How can your business adapt to millennials

Leading Millennials/Generation Y

Recently a video by author and speaker Simon Sinek went viral on social media achieving over 56 million views on Facebook alone. The hot topic was about millennials (people born after 1984) in the workplace. It seems that this new generation thinks and operates very differently to those generations before; in Sinek’s words “they confound leadership”. This is a profoundly important discussion because by 2025, millennials will make up 75% of the global workforce and the current operating models in organisations simply don’t work for the mindset of this generation.

Let me give you an analogy: if we see organisations like an engine, an engine needs fuel. The traditional fuel that powered these ‘engines’ was either incentive and reward or punishment and fear. The features of this engine design were bonus schemes, promotions, KPI based management, disciplinary processes and even fear/aggression. What we’re seeing is that the millennial workforce is running on a different kind of fuel so the ‘engine’ of the organisation must now change in response. The workforce we have today is fuelled by wanting to do meaningful work, wanting to feel trusted and wanting to feel respected. Therefore, unless the organisation can adapt itself to be powered by this different fuel we will increasingly see the core engines of our organisation’s failing, through cultural collapse.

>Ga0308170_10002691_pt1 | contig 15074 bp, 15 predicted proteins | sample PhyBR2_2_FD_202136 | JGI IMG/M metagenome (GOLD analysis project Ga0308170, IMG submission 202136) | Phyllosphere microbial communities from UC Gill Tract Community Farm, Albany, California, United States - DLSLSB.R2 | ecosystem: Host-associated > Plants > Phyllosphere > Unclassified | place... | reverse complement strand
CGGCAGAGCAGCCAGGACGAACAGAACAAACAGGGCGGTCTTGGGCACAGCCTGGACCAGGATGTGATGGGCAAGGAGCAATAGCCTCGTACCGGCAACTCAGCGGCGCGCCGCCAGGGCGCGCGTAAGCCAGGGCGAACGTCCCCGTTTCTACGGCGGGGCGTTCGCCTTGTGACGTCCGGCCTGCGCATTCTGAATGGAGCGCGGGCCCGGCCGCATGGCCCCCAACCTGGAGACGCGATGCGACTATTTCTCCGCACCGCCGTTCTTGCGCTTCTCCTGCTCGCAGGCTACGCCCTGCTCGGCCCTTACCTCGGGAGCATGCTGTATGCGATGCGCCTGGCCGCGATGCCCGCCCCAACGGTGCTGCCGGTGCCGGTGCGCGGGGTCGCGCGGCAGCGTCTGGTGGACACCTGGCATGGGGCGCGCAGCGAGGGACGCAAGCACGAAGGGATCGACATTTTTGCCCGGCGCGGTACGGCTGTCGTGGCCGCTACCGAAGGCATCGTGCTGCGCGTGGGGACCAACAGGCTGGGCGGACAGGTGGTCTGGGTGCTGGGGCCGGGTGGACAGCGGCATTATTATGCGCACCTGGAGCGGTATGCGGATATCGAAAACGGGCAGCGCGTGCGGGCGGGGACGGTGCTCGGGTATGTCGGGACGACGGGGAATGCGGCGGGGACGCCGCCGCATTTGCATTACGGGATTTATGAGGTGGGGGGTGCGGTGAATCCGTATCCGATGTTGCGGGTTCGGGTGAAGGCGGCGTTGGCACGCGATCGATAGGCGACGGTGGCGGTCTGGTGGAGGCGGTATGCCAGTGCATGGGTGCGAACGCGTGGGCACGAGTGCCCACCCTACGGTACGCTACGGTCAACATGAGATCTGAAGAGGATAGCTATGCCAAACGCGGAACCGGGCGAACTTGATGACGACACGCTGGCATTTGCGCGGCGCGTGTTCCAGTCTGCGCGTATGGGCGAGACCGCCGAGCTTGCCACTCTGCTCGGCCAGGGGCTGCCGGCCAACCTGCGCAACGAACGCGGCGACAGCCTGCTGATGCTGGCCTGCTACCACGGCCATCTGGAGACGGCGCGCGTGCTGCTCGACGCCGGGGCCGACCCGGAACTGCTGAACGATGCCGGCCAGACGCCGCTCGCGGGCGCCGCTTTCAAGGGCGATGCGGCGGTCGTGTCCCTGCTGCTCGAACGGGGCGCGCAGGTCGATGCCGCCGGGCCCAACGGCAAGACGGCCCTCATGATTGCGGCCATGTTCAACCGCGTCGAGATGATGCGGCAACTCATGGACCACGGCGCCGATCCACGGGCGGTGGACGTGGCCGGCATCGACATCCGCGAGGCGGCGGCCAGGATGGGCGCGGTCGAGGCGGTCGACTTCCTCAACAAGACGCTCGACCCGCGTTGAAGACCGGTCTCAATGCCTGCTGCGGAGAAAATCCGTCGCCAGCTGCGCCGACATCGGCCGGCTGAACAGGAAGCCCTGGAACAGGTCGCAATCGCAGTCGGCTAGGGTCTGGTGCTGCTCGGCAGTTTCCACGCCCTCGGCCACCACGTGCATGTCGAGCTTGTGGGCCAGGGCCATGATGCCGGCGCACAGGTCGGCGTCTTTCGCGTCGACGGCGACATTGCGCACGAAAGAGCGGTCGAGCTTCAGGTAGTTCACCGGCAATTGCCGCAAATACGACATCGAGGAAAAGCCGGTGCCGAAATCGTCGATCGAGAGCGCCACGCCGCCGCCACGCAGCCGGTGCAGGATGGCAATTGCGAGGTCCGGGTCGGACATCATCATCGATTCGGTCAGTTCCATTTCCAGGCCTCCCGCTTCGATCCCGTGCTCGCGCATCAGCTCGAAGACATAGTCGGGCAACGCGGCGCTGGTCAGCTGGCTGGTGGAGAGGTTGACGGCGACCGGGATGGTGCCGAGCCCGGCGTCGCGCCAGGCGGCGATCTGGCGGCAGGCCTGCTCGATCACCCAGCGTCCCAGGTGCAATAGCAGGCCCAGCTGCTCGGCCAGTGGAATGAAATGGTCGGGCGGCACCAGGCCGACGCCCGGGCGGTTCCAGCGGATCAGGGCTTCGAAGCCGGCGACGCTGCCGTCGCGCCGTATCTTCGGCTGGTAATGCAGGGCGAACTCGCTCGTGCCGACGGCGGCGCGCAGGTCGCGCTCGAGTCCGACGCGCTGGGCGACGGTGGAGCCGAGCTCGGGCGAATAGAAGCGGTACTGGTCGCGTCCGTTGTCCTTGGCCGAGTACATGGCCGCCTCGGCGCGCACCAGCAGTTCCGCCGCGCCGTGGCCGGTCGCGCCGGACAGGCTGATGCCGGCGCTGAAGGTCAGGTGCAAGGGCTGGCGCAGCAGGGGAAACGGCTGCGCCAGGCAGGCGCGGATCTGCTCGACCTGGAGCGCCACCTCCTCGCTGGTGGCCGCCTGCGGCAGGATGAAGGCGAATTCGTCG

But it’s perhaps not the dire picture some media outlets would have you believe. This group of people have characteristics we desperately need in our workplaces right now. They include:

  • High levels of education and skill, we have never had more highly educated and skilled people entering the workforce.
  • Flexible thinking, this generation are not comfortable just following the rules, they have agile flexible thinking as standard.
  • Passionate and energetic, this group of people want to care about their work. They are far less content with just doing ‘a job’ for money than any generation that came before.

These are all qualities organisations have traditionally invested heavily to develop through training courses or initiatives and yet they come as standard with our new workforce. However, as ever in life there is a price to be paid and we must learn to be flexible to accommodate the needs of millennials. So what can leaders do to better engage this group of people?